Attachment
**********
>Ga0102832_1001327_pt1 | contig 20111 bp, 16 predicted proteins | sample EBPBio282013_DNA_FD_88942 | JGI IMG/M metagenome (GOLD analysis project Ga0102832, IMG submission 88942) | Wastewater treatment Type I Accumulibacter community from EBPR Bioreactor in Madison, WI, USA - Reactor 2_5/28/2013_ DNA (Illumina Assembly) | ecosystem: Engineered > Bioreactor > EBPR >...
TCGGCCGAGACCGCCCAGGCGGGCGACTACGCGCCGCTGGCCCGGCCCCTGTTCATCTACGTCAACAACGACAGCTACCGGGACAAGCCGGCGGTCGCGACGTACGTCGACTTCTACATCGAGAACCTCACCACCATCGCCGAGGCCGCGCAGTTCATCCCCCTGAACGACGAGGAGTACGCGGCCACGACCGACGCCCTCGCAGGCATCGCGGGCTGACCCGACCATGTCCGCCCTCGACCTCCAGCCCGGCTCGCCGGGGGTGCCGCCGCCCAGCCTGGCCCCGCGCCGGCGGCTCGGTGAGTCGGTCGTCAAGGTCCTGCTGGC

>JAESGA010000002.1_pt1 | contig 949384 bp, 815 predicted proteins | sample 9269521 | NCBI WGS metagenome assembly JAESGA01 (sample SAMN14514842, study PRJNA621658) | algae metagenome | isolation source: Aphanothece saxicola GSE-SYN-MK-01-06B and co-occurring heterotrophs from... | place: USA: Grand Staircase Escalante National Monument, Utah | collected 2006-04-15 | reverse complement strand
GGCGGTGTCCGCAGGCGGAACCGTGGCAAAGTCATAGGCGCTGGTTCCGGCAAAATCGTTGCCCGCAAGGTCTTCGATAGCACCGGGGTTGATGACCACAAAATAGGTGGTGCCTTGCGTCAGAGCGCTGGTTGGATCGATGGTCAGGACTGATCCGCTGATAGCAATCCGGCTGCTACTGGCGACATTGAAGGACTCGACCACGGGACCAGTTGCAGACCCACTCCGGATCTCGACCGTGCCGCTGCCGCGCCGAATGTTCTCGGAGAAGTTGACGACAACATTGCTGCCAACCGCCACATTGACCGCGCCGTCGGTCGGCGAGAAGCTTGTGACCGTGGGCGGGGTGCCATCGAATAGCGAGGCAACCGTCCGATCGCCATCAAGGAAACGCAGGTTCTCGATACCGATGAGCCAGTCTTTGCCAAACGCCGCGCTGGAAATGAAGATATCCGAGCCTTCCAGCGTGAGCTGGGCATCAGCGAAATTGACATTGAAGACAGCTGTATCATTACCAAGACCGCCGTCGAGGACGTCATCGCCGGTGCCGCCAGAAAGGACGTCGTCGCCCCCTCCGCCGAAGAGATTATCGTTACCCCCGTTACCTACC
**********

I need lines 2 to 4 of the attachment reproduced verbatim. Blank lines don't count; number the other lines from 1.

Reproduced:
TCGGCCGAGACCGCCCAGGCGGGCGACTACGCGCCGCTGGCCCGGCCCCTGTTCATCTACGTCAACAACGACAGCTACCGGGACAAGCCGGCGGTCGCGACGTACGTCGACTTCTACATCGAGAACCTCACCACCATCGCCGAGGCCGCGCAGTTCATCCCCCTGAACGACGAGGAGTACGCGGCCACGACCGACGCCCTCGCAGGCATCGCGGGCTGACCCGACCATGTCCGCCCTCGACCTCCAGCCCGGCTCGCCGGGGGTGCCGCCGCCCAGCCTGGCCCCGCGCCGGCGGCTCGGTGAGTCGGTCGTCAAGGTCCTGCTGGC

>JAESGA010000002.1_pt1 | contig 949384 bp, 815 predicted proteins | sample 9269521 | NCBI WGS metagenome assembly JAESGA01 (sample SAMN14514842, study PRJNA621658) | algae metagenome | isolation source: Aphanothece saxicola GSE-SYN-MK-01-06B and co-occurring heterotrophs from... | place: USA: Grand Staircase Escalante National Monument, Utah | collected 2006-04-15 | reverse complement strand
GGCGGTGTCCGCAGGCGGAACCGTGGCAAAGTCATAGGCGCTGGTTCCGGCAAAATCGTTGCCCGCAAGGTCTTCGATAGCACCGGGGTTGATGACCACAAAATAGGTGGTGCCTTGCGTCAGAGCGCTGGTTGGATCGATGGTCAGGACTGATCCGCTGATAGCAATCCGGCTGCTACTGGCGACATTGAAGGACTCGACCACGGGACCAGTTGCAGACCCACTCCGGATCTCGACCGTGCCGCTGCCGCGCCGAATGTTCTCGGAGAAGTTGACGACAACATTGCTGCCAACCGCCACATTGACCGCGCCGTCGGTCGGCGAGAAGCTTGTGACCGTGGGCGGGGTGCCATCGAATAGCGAGGCAACCGTCCGATCGCCATCAAGGAAACGCAGGTTCTCGATACCGATGAGCCAGTCTTTGCCAAACGCCGCGCTGGAAATGAAGATATCCGAGCCTTCCAGCGTGAGCTGGGCATCAGCGAAATTGACATTGAAGACAGCTGTATCATTACCAAGACCGCCGTCGAGGACGTCATCGCCGGTGCCGCCAGAAAGGACGTCGTCGCCCCCTCCGCCGAAGAGATTATCGTTACCCCCGTTACCTACC